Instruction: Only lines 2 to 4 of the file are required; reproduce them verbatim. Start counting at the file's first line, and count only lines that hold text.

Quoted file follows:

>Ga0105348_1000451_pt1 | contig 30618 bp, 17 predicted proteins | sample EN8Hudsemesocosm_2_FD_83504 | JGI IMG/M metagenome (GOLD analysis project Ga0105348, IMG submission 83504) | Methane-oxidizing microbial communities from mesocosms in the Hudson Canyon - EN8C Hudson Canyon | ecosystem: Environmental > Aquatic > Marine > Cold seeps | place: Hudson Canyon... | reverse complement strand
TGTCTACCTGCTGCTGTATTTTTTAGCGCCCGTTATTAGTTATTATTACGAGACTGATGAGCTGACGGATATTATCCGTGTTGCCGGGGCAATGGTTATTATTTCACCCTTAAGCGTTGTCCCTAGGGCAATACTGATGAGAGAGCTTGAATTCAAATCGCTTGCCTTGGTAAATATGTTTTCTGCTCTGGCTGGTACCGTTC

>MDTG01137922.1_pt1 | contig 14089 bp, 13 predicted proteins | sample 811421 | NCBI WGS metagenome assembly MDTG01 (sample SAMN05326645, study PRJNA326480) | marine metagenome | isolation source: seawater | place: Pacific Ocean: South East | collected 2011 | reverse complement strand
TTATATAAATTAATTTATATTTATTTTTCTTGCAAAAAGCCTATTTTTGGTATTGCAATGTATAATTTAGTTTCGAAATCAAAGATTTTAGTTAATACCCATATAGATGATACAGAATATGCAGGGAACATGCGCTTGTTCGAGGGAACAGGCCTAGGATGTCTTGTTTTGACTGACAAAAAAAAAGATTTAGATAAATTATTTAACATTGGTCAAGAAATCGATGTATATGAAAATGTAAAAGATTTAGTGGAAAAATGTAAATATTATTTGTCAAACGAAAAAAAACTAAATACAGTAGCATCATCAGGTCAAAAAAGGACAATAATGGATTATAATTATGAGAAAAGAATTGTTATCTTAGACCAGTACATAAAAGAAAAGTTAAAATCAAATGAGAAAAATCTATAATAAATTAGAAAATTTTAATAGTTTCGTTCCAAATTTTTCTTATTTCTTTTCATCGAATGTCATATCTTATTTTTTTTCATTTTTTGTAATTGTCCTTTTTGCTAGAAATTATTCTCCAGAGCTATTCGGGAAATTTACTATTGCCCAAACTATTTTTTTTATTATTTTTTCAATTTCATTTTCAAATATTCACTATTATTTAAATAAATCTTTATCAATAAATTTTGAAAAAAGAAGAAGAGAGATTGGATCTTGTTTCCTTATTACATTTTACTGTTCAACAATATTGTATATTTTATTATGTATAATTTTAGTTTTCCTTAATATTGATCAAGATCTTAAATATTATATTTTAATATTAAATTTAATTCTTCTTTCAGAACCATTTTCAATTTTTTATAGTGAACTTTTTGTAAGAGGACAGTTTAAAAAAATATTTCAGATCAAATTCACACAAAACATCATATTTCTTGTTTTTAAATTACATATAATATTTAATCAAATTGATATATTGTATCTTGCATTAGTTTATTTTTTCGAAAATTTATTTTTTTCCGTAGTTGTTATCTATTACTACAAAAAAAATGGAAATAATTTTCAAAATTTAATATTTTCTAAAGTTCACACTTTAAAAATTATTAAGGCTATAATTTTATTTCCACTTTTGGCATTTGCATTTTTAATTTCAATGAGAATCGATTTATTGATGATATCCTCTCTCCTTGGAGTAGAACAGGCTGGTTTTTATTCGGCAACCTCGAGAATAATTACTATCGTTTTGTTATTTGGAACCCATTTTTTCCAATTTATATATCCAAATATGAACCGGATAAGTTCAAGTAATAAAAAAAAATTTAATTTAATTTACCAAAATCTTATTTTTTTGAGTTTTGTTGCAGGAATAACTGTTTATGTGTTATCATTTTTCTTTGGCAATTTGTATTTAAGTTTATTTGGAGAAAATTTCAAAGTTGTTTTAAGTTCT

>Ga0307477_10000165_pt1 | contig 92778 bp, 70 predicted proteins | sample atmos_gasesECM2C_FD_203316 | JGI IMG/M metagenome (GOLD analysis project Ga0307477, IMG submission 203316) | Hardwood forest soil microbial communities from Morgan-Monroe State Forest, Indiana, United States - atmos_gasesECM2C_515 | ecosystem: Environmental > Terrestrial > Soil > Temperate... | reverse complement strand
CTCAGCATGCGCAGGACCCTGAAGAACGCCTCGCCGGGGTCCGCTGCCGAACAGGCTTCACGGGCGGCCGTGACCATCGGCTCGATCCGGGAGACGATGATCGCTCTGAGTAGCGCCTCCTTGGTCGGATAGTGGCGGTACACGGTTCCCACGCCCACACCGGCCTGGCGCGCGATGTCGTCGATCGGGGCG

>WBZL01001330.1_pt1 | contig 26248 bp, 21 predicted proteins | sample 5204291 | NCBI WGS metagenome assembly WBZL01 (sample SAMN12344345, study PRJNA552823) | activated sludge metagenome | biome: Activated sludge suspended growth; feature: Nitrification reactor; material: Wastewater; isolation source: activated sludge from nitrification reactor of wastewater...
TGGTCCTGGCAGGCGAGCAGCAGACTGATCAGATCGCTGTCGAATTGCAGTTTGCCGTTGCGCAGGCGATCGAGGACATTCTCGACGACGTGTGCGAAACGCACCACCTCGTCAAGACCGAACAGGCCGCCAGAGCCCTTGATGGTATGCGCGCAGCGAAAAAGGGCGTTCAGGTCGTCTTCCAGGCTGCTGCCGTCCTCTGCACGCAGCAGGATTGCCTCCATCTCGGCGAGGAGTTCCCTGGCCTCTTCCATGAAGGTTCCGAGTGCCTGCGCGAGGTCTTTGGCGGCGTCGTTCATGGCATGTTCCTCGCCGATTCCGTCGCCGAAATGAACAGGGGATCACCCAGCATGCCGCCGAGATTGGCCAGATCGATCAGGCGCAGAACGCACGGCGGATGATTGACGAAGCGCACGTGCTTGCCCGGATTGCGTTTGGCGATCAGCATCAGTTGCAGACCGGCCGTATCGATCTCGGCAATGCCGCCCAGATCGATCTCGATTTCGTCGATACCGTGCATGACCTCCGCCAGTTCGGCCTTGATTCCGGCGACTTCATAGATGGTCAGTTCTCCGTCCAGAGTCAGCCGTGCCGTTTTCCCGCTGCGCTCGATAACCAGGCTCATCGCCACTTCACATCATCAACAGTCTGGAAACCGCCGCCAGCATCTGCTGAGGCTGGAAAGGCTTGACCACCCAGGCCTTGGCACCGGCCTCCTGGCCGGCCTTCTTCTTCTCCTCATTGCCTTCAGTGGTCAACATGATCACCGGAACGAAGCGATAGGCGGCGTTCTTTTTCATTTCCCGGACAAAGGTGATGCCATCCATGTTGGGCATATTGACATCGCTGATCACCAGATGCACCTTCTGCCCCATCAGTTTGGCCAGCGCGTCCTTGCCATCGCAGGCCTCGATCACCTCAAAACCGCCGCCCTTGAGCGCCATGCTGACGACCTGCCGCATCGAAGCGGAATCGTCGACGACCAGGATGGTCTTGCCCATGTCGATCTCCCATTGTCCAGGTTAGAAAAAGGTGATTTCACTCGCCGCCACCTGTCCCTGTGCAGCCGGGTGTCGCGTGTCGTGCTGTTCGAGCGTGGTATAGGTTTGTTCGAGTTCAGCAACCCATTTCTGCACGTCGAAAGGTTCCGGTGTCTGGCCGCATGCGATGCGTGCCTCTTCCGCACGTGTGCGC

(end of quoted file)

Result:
TGTCTACCTGCTGCTGTATTTTTTAGCGCCCGTTATTAGTTATTATTACGAGACTGATGAGCTGACGGATATTATCCGTGTTGCCGGGGCAATGGTTATTATTTCACCCTTAAGCGTTGTCCCTAGGGCAATACTGATGAGAGAGCTTGAATTCAAATCGCTTGCCTTGGTAAATATGTTTTCTGCTCTGGCTGGTACCGTTC

>MDTG01137922.1_pt1 | contig 14089 bp, 13 predicted proteins | sample 811421 | NCBI WGS metagenome assembly MDTG01 (sample SAMN05326645, study PRJNA326480) | marine metagenome | isolation source: seawater | place: Pacific Ocean: South East | collected 2011 | reverse complement strand
TTATATAAATTAATTTATATTTATTTTTCTTGCAAAAAGCCTATTTTTGGTATTGCAATGTATAATTTAGTTTCGAAATCAAAGATTTTAGTTAATACCCATATAGATGATACAGAATATGCAGGGAACATGCGCTTGTTCGAGGGAACAGGCCTAGGATGTCTTGTTTTGACTGACAAAAAAAAAGATTTAGATAAATTATTTAACATTGGTCAAGAAATCGATGTATATGAAAATGTAAAAGATTTAGTGGAAAAATGTAAATATTATTTGTCAAACGAAAAAAAACTAAATACAGTAGCATCATCAGGTCAAAAAAGGACAATAATGGATTATAATTATGAGAAAAGAATTGTTATCTTAGACCAGTACATAAAAGAAAAGTTAAAATCAAATGAGAAAAATCTATAATAAATTAGAAAATTTTAATAGTTTCGTTCCAAATTTTTCTTATTTCTTTTCATCGAATGTCATATCTTATTTTTTTTCATTTTTTGTAATTGTCCTTTTTGCTAGAAATTATTCTCCAGAGCTATTCGGGAAATTTACTATTGCCCAAACTATTTTTTTTATTATTTTTTCAATTTCATTTTCAAATATTCACTATTATTTAAATAAATCTTTATCAATAAATTTTGAAAAAAGAAGAAGAGAGATTGGATCTTGTTTCCTTATTACATTTTACTGTTCAACAATATTGTATATTTTATTATGTATAATTTTAGTTTTCCTTAATATTGATCAAGATCTTAAATATTATATTTTAATATTAAATTTAATTCTTCTTTCAGAACCATTTTCAATTTTTTATAGTGAACTTTTTGTAAGAGGACAGTTTAAAAAAATATTTCAGATCAAATTCACACAAAACATCATATTTCTTGTTTTTAAATTACATATAATATTTAATCAAATTGATATATTGTATCTTGCATTAGTTTATTTTTTCGAAAATTTATTTTTTTCCGTAGTTGTTATCTATTACTACAAAAAAAATGGAAATAATTTTCAAAATTTAATATTTTCTAAAGTTCACACTTTAAAAATTATTAAGGCTATAATTTTATTTCCACTTTTGGCATTTGCATTTTTAATTTCAATGAGAATCGATTTATTGATGATATCCTCTCTCCTTGGAGTAGAACAGGCTGGTTTTTATTCGGCAACCTCGAGAATAATTACTATCGTTTTGTTATTTGGAACCCATTTTTTCCAATTTATATATCCAAATATGAACCGGATAAGTTCAAGTAATAAAAAAAAATTTAATTTAATTTACCAAAATCTTATTTTTTTGAGTTTTGTTGCAGGAATAACTGTTTATGTGTTATCATTTTTCTTTGGCAATTTGTATTTAAGTTTATTTGGAGAAAATTTCAAAGTTGTTTTAAGTTCT